On February 2, 2012, Bloomberg Businessweek published an article regarding a recent bill presented by Democratic congressmen that proposes allowing the U.S. Food and Drug Administration (F.D.A.) to block a medical device if it is based on a past product that has been recalled or that has shown a safety issue. The bill would end a technicality that allows for the approval of a medical device based on a previously recalled product through the 510(k) process. The 510(k) process allows for the approval of a medical device if it is “substantially similar” to a product that is already on the market.
Last year, the F.D.A. issued an alert regarding vaginal implants that were causing pain and injury in a number of patients. Many of these vaginal implants were previously approved through the 510(k) process, based on a “substantial similarity” to a Boston Scientific Corp. mesh. The aforementioned mesh was recalled due to safety concerns in 1999.
The bill presented by Democratic lawmakers not only proposes blocking the approval of medical devices if based on recalled products, but would also require that the F.D.A. review previously approved products to determine the devices that these were based on. Reports on the “device lineage” of a product would then be presented to Congress within three years.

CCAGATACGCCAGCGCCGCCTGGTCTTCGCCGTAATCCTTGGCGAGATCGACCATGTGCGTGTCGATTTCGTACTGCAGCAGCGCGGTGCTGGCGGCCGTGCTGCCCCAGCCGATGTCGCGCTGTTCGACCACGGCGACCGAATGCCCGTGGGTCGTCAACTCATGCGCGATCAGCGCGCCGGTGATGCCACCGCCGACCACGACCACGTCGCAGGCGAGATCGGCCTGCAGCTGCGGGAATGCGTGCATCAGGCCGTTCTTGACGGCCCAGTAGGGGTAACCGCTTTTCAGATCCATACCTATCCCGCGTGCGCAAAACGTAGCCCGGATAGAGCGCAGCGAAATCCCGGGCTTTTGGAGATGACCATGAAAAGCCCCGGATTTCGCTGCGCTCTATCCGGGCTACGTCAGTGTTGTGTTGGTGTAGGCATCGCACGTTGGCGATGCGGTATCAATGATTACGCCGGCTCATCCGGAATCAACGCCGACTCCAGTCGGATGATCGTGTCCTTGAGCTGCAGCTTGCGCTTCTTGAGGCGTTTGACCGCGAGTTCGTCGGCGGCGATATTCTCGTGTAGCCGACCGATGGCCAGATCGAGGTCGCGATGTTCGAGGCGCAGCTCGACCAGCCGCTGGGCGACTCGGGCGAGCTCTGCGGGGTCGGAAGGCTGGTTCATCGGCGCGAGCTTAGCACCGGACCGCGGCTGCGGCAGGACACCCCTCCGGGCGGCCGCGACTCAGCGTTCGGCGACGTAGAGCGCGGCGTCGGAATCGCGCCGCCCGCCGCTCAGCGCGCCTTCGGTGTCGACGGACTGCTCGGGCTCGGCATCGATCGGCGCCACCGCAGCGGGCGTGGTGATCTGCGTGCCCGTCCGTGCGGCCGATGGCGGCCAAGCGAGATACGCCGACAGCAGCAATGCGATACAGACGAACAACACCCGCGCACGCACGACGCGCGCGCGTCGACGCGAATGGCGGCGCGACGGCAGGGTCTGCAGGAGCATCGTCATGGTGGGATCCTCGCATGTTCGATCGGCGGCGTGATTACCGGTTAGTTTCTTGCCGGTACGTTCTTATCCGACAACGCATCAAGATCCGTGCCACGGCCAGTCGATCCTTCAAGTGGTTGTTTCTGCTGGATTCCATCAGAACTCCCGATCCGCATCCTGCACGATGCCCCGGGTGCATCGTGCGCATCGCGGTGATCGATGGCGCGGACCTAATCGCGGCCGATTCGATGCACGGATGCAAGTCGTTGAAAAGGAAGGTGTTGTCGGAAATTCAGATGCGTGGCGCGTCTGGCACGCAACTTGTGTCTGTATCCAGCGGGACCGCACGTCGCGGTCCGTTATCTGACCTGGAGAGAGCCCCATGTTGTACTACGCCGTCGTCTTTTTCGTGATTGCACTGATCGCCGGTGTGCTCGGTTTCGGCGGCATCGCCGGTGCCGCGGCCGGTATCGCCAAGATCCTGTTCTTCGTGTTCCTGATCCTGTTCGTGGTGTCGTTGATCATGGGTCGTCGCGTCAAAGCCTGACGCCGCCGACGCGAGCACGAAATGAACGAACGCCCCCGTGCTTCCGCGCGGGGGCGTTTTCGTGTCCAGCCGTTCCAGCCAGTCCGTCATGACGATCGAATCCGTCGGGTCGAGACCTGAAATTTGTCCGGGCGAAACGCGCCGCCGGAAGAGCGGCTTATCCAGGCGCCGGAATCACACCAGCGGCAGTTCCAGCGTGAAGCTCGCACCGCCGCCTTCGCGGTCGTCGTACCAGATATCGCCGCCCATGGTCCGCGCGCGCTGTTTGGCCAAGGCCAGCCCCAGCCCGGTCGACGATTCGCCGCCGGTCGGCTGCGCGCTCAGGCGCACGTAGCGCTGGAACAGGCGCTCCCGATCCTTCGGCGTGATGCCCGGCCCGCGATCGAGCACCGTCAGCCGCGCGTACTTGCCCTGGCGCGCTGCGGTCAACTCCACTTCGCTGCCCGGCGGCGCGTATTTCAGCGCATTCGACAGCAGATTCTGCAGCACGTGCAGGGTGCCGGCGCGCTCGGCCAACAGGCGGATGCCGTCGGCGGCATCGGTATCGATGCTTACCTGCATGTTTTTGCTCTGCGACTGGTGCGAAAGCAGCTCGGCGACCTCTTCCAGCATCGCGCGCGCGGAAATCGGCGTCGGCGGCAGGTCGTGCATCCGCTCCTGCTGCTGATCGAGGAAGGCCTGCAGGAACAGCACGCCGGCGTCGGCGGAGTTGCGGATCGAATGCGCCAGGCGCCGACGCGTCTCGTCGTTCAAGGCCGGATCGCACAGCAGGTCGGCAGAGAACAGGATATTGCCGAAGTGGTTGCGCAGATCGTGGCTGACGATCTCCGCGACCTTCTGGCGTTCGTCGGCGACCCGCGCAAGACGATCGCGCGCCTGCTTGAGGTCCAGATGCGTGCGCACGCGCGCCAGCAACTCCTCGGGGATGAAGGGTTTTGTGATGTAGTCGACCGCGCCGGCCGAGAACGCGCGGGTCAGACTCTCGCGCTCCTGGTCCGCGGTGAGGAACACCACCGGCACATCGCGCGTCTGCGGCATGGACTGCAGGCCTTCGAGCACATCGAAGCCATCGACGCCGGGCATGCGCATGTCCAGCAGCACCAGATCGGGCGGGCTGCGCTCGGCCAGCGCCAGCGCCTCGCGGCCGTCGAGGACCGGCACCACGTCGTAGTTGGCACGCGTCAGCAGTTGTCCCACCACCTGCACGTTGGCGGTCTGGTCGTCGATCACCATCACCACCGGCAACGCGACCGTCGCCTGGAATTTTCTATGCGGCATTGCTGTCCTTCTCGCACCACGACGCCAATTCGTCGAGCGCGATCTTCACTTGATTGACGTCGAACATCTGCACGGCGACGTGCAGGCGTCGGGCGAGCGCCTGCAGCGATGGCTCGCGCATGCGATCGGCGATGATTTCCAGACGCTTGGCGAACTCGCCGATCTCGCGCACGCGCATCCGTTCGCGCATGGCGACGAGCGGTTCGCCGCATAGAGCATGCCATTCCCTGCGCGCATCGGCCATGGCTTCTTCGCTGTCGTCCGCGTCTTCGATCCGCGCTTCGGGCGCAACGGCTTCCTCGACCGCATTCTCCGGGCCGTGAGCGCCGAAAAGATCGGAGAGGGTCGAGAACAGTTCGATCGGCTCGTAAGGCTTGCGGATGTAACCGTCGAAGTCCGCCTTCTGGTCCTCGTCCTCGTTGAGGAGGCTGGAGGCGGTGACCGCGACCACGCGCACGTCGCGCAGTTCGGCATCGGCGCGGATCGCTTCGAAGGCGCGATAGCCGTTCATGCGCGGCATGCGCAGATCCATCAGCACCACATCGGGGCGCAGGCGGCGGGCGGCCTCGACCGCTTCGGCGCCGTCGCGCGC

Republican lawmakers also recently presented a bill regarding the F.D.A.’s approval process of medical devices. The bill, spearheaded by Senators John McCain and Bob Casey, proposes streamline the current approval process and easing the agency’s “burdensome review” of new medical devices.
See the full Bloomberg Businessweek article at: